- Course Number:
- ENG 104
- Course Title:
- Introduction to Literature (Fiction)
- Credit Hours:
- Lecture Hours:
- Lecture/Lab Hours:
- Lab Hours:
- Special Fee:
Course DescriptionExamines significant works of fiction, short stories and novels, from diverse cultures and periods in history; explores fiction as an art form designed to provoke thought and challenge social norms; considers fiction as an expression of human experience. Prerequisites: WR 115 and RD 115 or equivalent placement test scores. Audit available.
Intended Outcomes for the course
Upon successful completion students should able to:
1. Recognize and understand the variety of stylistic choices that authors of fiction make within given forms and how form influences meaning.
2. Articulate ways in which the text contributes to self-understanding.
3. Engage, through the text, unfamiliar and diverse cultures, experiences and points of view, recognizing the text as a product of a particular culture and historical moment.
4. Understand the text within the context of a literary tradition or convention.
5. Evaluate various interpretations of a text and their validity through reading, writing, and discussion in individual and group responses analyzing the support/evidence for a particular interpretation.
6. Conduct research to find materials appropriate to use for literary analysis, using MLA conventions to document primary and secondary sources in written responses to a literary text
Outcome Assessment Strategies
Assessment tools may include informal responses to study questions; evaluation of small- and full-group discussion; in-class and out-of-class writing; formal essays, as well as informal responses to study questions and other types of informal writing; presentations by individuals and groups; short and long essay exams; close reading exercises using support/ evidence; writing exercises which include evaluation of various interpretations of a text and their relative validity. Both instructor and peer evaluation may be incorporated in the assessment process.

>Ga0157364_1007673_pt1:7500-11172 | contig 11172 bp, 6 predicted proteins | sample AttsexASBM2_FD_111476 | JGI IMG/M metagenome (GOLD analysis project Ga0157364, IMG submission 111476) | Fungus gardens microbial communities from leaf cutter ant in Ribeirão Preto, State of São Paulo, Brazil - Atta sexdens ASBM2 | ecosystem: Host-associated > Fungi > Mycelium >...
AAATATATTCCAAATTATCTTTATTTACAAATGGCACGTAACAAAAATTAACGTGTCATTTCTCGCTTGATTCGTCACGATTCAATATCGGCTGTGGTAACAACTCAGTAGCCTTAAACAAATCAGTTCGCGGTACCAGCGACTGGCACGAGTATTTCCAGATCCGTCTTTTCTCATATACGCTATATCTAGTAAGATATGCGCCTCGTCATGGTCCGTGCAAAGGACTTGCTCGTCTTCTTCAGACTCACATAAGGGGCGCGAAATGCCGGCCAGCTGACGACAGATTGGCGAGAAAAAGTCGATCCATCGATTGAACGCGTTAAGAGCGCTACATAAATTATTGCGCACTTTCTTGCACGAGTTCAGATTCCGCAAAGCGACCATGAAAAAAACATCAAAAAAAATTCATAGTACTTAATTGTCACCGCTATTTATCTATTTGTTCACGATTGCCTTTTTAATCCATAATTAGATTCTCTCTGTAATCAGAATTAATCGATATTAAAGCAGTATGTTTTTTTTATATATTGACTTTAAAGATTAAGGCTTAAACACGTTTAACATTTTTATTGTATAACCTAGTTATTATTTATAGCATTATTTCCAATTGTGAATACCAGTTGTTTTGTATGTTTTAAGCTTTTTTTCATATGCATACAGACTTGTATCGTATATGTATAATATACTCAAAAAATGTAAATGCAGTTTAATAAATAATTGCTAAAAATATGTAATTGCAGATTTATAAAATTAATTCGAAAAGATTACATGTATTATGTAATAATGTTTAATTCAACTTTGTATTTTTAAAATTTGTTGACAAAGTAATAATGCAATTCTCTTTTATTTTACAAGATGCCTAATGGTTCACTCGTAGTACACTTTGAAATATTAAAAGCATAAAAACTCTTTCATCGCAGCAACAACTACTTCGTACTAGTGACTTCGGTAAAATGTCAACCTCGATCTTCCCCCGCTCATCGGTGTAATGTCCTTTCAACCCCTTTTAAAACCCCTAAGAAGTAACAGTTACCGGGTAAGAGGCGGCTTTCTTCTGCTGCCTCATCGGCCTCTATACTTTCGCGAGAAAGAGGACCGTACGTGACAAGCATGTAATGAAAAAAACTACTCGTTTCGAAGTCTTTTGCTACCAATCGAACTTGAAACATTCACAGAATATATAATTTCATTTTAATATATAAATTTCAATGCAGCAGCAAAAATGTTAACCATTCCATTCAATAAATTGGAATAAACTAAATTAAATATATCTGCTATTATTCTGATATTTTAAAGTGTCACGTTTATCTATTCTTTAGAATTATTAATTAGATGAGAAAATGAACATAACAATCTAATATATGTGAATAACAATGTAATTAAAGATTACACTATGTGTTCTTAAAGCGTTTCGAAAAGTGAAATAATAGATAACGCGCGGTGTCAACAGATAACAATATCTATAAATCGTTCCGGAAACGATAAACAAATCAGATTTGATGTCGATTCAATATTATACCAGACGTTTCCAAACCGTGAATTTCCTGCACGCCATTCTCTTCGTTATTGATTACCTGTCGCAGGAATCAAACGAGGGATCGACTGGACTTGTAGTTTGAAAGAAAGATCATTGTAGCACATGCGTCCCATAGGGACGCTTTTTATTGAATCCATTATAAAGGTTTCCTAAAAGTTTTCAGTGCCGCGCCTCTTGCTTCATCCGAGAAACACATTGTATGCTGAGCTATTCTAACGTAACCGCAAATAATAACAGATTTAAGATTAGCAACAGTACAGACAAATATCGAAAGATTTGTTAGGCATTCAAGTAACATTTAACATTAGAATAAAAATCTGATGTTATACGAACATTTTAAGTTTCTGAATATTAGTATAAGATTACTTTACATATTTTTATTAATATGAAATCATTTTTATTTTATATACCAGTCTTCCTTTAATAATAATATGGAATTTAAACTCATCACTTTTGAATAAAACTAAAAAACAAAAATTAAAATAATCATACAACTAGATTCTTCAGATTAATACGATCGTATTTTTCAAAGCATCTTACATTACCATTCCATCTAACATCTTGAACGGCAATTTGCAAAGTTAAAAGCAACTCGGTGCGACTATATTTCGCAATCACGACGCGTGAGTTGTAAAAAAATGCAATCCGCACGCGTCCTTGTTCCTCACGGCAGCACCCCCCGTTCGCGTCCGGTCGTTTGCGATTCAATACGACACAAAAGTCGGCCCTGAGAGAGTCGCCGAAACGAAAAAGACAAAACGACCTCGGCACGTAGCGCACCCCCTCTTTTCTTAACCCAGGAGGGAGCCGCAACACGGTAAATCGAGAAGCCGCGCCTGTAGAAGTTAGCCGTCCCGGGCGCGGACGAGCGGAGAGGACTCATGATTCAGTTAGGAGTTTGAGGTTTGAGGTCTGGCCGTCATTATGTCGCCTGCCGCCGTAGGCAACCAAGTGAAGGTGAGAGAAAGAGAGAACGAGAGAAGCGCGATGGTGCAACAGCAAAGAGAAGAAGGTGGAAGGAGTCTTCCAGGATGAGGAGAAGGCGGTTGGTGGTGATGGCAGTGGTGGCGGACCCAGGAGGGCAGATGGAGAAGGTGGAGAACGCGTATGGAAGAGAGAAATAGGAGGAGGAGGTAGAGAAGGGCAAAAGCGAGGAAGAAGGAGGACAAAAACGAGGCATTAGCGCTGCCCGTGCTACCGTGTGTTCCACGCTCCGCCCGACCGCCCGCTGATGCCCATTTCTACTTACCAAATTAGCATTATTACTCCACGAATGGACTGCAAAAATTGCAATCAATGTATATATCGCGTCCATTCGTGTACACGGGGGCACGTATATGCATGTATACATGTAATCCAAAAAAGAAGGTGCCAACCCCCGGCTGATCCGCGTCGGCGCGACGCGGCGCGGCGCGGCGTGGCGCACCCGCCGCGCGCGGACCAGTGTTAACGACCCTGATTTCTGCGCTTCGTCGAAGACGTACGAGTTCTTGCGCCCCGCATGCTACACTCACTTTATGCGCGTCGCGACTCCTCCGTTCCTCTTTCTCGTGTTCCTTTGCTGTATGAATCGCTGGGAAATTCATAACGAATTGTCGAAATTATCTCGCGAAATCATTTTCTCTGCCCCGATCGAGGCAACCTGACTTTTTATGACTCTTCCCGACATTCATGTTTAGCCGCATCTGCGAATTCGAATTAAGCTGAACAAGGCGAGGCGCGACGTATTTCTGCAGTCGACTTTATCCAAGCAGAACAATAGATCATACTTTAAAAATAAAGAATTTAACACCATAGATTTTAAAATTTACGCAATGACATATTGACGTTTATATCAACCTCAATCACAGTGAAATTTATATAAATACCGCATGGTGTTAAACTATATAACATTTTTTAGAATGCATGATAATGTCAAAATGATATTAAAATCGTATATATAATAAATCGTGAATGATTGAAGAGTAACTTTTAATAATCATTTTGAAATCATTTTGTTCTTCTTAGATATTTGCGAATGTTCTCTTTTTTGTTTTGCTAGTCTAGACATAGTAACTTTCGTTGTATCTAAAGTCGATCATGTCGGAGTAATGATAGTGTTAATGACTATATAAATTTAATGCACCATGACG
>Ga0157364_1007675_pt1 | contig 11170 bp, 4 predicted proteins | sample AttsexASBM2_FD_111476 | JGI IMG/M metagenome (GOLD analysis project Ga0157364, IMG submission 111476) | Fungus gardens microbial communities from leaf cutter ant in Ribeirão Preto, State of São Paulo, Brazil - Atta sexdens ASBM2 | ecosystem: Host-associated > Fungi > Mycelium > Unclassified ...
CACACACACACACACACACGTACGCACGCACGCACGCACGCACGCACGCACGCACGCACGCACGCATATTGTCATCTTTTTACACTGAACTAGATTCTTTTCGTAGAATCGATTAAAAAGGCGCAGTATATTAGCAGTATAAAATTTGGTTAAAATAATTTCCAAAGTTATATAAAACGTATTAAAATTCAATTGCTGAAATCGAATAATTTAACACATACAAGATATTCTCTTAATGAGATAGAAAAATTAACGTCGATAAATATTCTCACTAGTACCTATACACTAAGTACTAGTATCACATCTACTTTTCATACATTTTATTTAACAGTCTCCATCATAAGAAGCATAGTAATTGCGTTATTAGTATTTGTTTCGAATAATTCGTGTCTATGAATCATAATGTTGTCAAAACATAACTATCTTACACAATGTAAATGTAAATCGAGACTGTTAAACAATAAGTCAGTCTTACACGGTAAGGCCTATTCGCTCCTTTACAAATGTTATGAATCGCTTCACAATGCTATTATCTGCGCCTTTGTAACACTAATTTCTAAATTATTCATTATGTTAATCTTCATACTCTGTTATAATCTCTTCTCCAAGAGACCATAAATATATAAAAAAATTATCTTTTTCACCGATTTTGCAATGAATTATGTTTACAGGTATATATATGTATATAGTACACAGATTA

Course Content (Themes, Concepts, Issues and Skills)
Themes, Concepts, and Issues:
- point of view
- narration: 1st, 2nd, 3rd person, omniscient, etc.
- unreliable narrator gender
- narrative styles
- rhetorical strategies
- structuralist theory
- feminist theory
- psychoanalytic theory
- Marxist theory
- postmodern theory
- reader response theory
- new historicism
- biographical criticism
- regional or national literatures
- explication of the text
- genres of fiction
Competencies and Skills
- understanding prose fiction through contexts such as society, politics,
- artistic conventions, multiple interpretations of an author, etc.
- writing about fiction
- close readings
- critical reading employing reviews and critical essays
- speaking and listening reflectively
- small-group collaboration